Expecting couple with teddy bear and baby shoes ready.

What are the genetic risks of two siblings having a child together?

Expecting couple with teddy bear and baby shoes ready.

A curious adult from Texas asks:

“Incest laws seem to be socially rather than genetically based, but I’m guessing there are biological consequences too. So what are the exact genetic risks of two siblings having a child together?”

You're probably right that many incest laws are socially rather than biologically based. This is certainly the case in ones that forbid first cousin marriage.

Many cultures encourage first cousin marriages and their kids seem to be pretty safe. Recent studies have shown that the risk for first cousins to pass on diseases is only 2-3% higher than for unrelated people.

But there is definitely good biology behind the laws that prohibit brothers and sisters from having children. The risk for passing down a genetic disease is much higher for siblings than first cousins.

To be more specific, two siblings who have kids together have a higher chance of passing on a recessive disease to their kids.

To explain "recessive", we need to remember that we have two copies of most of our genes -- one from mom and one from dad. And these genes can come in different versions (also called alleles).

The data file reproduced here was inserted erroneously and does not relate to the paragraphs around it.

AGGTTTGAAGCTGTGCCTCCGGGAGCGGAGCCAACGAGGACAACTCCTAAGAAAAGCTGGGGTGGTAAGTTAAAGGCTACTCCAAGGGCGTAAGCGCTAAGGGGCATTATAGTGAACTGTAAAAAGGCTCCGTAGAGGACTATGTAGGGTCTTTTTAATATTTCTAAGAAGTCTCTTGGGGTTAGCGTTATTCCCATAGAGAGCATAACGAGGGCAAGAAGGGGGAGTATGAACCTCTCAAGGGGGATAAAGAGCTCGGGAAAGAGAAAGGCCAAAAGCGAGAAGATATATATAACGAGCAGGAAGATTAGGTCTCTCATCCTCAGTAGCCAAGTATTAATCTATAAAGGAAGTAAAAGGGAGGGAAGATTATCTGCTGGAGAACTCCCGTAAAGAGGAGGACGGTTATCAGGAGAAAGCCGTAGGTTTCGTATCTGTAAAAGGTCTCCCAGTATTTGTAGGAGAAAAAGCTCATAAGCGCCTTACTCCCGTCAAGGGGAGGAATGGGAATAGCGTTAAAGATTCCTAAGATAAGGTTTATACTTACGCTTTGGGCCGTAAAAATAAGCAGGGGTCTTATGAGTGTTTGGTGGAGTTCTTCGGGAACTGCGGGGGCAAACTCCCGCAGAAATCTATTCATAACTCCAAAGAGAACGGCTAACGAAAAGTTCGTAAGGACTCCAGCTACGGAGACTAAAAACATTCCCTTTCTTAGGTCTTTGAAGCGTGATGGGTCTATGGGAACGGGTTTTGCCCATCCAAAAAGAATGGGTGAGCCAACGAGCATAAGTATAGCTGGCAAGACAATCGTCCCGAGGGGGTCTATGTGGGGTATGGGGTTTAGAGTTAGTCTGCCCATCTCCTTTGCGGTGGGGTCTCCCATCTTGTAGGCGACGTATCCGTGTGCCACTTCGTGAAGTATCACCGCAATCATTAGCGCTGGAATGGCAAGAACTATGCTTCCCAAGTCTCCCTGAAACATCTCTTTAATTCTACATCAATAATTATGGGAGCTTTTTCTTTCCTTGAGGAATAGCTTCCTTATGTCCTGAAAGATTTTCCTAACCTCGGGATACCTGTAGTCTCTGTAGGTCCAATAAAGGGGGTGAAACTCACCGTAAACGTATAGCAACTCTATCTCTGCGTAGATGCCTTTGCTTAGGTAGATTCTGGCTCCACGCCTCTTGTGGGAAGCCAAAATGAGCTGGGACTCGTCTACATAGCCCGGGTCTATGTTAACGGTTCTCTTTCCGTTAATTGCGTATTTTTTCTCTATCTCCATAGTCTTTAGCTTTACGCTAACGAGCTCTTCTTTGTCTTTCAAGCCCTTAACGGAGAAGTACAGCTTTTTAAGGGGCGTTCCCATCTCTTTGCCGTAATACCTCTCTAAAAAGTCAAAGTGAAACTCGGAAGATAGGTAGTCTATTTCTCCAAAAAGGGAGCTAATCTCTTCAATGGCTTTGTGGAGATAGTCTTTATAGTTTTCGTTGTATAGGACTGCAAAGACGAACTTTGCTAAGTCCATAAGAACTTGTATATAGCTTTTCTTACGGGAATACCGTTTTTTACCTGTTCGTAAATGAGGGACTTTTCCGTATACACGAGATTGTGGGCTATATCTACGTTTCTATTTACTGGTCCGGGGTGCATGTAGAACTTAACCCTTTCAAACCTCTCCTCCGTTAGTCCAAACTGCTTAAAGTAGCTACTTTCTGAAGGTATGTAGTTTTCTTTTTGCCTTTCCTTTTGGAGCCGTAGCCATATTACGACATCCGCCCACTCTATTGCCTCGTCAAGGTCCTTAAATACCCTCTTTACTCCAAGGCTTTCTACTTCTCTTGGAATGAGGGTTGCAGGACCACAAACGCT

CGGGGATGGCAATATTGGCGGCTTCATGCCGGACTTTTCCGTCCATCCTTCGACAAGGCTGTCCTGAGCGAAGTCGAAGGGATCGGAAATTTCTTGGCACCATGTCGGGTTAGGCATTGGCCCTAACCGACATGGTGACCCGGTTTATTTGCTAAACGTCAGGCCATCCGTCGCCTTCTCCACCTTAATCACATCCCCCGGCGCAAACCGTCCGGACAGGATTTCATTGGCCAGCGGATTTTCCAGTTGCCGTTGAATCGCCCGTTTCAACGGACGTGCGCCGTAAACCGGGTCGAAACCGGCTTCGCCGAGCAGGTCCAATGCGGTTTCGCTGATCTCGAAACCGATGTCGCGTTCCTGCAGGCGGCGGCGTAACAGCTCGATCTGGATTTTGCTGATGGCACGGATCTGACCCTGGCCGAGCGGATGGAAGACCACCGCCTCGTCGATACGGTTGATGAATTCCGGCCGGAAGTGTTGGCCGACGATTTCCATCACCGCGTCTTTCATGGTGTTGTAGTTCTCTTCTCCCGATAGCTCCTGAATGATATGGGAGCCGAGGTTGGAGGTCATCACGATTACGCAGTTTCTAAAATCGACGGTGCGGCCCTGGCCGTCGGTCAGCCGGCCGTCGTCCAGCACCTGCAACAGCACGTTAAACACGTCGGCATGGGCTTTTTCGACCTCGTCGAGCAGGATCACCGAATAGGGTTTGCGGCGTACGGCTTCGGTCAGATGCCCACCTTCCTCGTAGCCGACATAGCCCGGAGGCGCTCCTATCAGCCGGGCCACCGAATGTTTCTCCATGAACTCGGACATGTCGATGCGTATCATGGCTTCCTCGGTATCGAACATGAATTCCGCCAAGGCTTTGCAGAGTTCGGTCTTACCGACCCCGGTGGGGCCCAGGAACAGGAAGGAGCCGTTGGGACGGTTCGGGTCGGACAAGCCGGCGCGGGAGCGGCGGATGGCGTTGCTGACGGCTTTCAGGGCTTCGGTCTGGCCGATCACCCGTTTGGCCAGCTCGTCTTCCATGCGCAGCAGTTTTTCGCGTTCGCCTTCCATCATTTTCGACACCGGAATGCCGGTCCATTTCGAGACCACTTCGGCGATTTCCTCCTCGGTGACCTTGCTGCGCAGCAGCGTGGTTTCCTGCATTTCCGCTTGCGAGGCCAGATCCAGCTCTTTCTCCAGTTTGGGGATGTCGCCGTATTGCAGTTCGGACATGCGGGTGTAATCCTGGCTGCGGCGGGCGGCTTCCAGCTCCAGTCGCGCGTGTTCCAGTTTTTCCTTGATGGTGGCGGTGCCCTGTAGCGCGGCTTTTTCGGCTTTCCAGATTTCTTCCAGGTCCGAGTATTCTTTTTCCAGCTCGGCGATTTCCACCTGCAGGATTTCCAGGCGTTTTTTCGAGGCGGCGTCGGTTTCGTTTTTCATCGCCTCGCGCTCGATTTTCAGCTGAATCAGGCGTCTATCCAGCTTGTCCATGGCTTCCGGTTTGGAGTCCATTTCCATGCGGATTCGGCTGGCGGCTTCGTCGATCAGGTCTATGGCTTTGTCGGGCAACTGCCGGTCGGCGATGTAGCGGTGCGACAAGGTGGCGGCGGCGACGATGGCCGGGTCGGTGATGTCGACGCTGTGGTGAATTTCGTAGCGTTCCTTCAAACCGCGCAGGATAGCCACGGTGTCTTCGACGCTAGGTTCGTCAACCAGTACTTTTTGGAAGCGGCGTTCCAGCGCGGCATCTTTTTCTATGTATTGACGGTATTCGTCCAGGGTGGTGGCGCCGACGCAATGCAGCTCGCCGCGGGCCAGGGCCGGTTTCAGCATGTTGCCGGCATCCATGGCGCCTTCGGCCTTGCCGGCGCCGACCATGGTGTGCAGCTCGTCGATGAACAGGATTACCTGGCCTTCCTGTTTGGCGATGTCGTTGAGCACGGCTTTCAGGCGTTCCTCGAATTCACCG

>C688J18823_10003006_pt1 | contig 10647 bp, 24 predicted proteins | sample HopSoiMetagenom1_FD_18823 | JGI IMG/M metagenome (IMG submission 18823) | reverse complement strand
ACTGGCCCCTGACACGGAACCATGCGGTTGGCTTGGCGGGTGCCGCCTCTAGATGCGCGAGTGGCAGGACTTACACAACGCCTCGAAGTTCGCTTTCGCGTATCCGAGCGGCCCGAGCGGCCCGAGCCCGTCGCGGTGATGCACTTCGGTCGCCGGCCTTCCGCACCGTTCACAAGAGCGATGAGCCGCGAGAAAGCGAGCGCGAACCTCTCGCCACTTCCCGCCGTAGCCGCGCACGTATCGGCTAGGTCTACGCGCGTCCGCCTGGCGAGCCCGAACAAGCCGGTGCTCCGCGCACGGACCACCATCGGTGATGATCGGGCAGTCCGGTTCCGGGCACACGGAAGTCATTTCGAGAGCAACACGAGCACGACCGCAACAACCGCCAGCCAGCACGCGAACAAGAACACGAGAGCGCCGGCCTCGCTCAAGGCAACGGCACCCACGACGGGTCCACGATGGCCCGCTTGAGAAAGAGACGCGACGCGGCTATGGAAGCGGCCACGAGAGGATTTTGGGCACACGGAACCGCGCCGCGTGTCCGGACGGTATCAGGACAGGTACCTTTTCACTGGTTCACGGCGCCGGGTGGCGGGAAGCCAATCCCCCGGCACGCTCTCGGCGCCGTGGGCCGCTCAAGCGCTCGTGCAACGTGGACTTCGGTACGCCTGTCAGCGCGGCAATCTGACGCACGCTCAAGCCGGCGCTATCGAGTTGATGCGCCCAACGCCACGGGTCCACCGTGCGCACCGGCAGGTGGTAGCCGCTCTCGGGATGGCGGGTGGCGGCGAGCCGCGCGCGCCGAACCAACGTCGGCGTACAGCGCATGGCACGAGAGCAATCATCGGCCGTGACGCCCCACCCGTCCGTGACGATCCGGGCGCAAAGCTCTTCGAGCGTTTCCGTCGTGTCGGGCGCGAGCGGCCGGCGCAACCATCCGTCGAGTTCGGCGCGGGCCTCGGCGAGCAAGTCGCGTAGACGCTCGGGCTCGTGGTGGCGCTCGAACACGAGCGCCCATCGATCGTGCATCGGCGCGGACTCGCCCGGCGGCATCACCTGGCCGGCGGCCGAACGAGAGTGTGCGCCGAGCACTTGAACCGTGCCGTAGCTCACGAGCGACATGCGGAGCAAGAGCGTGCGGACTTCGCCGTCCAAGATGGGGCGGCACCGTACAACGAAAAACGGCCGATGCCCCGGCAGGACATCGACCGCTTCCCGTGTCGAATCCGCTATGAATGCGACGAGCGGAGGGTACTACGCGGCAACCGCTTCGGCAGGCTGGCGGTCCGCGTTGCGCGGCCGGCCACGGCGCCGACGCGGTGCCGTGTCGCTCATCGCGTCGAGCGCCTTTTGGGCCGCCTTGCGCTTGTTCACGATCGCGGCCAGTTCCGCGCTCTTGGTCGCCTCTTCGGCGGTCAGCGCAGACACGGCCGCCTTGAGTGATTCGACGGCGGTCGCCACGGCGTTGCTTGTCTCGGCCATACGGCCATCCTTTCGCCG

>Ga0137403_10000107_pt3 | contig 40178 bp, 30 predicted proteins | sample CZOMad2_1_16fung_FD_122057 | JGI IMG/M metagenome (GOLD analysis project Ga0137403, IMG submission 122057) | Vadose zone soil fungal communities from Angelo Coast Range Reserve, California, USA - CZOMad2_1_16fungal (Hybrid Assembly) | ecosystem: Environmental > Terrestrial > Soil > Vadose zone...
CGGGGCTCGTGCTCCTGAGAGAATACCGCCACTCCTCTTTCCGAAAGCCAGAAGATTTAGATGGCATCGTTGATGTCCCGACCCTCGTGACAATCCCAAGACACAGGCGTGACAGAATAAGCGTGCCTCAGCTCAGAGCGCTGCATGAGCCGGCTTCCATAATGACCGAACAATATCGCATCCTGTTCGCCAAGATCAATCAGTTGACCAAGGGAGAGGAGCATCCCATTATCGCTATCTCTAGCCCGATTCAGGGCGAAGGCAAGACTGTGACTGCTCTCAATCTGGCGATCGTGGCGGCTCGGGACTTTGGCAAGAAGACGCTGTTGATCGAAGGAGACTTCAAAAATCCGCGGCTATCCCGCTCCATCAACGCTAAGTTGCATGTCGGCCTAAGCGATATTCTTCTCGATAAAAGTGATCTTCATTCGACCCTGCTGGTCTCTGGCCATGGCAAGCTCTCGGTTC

Recessive means that both copies of a gene need to be the same version for it to have an effect. Common recessive traits are red hair or blue eyes. Common recessive diseases are cystic fibrosis and sickle cell anemia.

Copies of genes that do not work well (or at all) can cause recessive diseases. But usually they only cause the disease if both copies of a gene don't work. You only need one working copy because it can compensate for the copy that doesn't work.Autosomal recessive.

All of us have some recessive disease genes. But we usually have a second, working copy of that gene to make us healthy. When you have one normal copy and one disease copy of a gene, you are called a "carrier" of the disease. Carriers don't show signs of the disease, but they can pass the disease version of the gene to their kids. However, BOTH parents must be carriers in order for their children to have a chance of getting the disease.

There are many different recessive diseases and they tend to be rare. What this means is that two unrelated parents are most likely carriers of different disease genes from each other. If they have kids together, the kids will probably get at least one good copy of any one of those genes. And so the kids are unlikely to get those diseases.

On the other hand, siblings are very closely related. So they are much more likely to be carriers of the same diseases. And their kids are more likely to get two broken copies of those genes and end up with the disease.

But how much more likely? It turns out that two siblings are 50% related. This means that for any given gene there is a 1 in 4 chance that they have the same copy as each other.

Say their dad (but not their mom) is a carrier for a harmful disease such as cystic fibrosis (CF). So dad has one broken copy of CFTR, the CF gene. This means that the brother and sister have a 25% chance of both also being carriers.